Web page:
Renewable energy vital to our future

Stephen Hawking is universally acknowledged as one of the most brilliant theoretical physicists since Albert Einstein.

To the Editor,

Stephen Hawking is universally acknowledged as one of the most brilliant theoretical physicists since Albert Einstein.

And a couple years ago, when he was asked to name the most pressing scientific challenge facing humanity, Hawking promptly answered that it was the quest to produce commercially viable electricity from clean nuclear fusion – the same energy source that powers the sun.

Imagine a power plant much, much smaller than Burrard Thermal that could safely and cleanly power the entire Lower Mainland, and beyond, without any harmful emissions, radiation or risk of meltdown.

Unfortunately, commercially viable fusion power remains stubbornly elusive and the scientists and engineers working on the problem estimate that it will not be a reality for at least 30 to 50 years, if not 100 years or more from now.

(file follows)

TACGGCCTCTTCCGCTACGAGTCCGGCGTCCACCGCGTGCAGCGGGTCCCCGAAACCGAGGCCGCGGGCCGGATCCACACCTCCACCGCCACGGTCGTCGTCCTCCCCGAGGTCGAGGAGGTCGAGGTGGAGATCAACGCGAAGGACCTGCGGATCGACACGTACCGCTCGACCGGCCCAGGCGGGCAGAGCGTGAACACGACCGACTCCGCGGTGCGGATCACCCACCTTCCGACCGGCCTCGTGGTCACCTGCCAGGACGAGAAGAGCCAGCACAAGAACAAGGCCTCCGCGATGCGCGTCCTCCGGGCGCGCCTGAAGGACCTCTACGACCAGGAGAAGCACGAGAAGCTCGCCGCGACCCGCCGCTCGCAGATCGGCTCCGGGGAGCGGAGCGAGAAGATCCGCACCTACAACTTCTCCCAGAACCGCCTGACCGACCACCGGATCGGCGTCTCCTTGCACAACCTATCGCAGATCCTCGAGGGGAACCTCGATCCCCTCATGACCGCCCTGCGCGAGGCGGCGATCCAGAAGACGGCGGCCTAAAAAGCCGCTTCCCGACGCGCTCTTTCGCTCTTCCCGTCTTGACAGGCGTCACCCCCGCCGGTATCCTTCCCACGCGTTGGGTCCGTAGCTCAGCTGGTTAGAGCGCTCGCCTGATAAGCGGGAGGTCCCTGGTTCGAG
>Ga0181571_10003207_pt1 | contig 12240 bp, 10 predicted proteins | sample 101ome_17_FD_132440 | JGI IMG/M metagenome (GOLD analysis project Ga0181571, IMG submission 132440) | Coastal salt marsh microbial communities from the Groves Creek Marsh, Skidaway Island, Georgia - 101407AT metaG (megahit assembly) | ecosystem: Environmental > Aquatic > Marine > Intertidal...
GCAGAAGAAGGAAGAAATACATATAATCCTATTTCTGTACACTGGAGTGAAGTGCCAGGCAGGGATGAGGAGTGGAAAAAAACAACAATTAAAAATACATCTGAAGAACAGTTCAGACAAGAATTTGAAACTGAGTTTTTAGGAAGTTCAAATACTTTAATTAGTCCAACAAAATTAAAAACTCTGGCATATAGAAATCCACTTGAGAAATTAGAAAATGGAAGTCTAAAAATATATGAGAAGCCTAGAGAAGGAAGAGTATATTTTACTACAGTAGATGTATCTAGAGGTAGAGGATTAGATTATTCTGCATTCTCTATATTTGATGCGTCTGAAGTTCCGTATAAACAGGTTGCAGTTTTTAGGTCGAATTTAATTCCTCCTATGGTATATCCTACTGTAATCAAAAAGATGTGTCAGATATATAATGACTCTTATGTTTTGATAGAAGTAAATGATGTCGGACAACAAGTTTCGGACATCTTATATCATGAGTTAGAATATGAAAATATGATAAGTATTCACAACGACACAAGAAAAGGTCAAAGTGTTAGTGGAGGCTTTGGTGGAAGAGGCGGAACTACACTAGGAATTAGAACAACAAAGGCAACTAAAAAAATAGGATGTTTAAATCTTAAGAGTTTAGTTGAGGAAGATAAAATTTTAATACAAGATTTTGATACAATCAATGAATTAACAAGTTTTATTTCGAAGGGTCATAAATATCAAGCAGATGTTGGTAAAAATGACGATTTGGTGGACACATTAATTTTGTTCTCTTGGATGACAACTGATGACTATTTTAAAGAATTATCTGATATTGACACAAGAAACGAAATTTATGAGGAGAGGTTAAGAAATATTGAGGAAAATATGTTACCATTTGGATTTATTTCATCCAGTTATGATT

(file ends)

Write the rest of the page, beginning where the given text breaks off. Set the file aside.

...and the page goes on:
That’s why the clean, renewable energy sources we can develop today are so important, because they are going to bridge us from a world dependent on dirty coal (the world’s major energy source for electricity generation today) to a world that might one day be powered by safe, clean fusion power.

Mike Taylor

Port Moody

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